/S/

    And after I signed that note and had my staff put it in the mail, I’d go back into my residence and I wouldn’t lose any sleep that night.

  4. I believe the argument’s that capital punishment devalues human life and consequently dehumanizes a society that practices it actually proves the reverse. A society that executes those that murder shows intolerance for such behavior and instills the certainty of consequences for murderous actions.

    That said, most that take the life of another are never sentenced to capital punishment due to a myriad of extenuating circumstances that always surround the crime, and only the most heinous and premeditated murderers end up on death row.

    Far too many times long term death row inmates are the beneficiaries of activists pleading for their lives employing all the usual arguments while their victims are long forgotten.

    • “That said, most that take the life of another are never sentenced to capital punishment due to a myriad of extenuating circumstances that always surround the crime, and only the most heinous and premeditated murderers end up on death row.”

      Doesn’t this case prove that is not always true? The article describes the murder as happening a mere two hours after the murderer’s brother died due both inaction and action (stopping the mother from helping) of the officers. That’s not a whole lot of time for premeditation. I’m honestly amazed he received the death penalty, just from the facts in this article alone. It seems a clear crime of passion, and one that–while in no way justifiable–I would expect jurors to at least find understandable.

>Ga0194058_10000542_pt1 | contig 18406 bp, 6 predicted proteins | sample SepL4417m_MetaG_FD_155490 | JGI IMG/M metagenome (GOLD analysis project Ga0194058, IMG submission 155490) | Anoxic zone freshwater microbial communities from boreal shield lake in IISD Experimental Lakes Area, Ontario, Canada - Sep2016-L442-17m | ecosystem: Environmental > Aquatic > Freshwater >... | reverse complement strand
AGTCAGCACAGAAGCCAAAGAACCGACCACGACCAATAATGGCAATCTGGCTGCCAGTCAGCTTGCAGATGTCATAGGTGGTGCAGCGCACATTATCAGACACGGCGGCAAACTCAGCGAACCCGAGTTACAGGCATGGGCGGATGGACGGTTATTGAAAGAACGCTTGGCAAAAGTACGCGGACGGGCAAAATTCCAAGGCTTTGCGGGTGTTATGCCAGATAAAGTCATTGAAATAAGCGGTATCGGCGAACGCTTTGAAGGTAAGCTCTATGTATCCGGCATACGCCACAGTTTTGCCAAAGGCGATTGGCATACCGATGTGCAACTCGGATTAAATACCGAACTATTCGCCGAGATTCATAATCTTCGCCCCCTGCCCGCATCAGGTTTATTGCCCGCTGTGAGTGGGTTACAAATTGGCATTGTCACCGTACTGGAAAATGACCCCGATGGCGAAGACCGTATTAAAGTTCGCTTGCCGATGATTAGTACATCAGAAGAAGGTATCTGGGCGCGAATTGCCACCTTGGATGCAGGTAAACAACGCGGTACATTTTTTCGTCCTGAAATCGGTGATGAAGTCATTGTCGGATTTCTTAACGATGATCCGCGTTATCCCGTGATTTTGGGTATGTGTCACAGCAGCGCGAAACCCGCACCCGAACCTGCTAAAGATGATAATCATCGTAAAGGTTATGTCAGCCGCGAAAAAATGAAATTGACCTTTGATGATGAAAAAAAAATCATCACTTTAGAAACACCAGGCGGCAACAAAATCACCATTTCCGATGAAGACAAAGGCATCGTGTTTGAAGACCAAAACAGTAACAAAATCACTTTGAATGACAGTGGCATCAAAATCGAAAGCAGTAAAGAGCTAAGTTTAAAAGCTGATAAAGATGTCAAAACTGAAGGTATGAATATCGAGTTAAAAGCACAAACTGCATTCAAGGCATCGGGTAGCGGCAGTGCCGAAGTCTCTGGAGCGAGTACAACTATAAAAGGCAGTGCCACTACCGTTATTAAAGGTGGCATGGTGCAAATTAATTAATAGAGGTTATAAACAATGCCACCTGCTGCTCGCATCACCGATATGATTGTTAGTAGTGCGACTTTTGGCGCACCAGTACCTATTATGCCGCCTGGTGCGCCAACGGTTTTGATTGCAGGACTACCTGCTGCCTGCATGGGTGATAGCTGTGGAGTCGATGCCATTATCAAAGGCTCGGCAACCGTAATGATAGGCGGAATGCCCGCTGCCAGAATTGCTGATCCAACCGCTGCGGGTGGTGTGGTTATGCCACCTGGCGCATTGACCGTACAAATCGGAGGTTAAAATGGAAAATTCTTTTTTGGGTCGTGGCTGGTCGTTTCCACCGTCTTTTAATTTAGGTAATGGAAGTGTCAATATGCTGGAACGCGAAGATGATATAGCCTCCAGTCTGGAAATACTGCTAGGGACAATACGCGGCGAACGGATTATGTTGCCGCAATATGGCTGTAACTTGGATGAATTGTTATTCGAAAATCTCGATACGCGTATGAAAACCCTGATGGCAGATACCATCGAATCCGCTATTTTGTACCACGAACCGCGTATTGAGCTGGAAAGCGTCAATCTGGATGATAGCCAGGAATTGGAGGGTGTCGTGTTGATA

5. “Khorry Ramey has known that her father was on Death Row for as long as she was old enough to know what capitol punishment was. She had plenty of time to check the law, try to get a legislature to lower the age limit, or file her lawsuit in time to have the issue considered without having to postpone the execution. To me, the whole thing looks like a last ditch delaying tactic, with Khorry having been recruited by Johnson’s defense lawyers—which, I assume, would be just fine with Jeff Gamso.”

    This does not seem like a reasonable expectation to have for a child.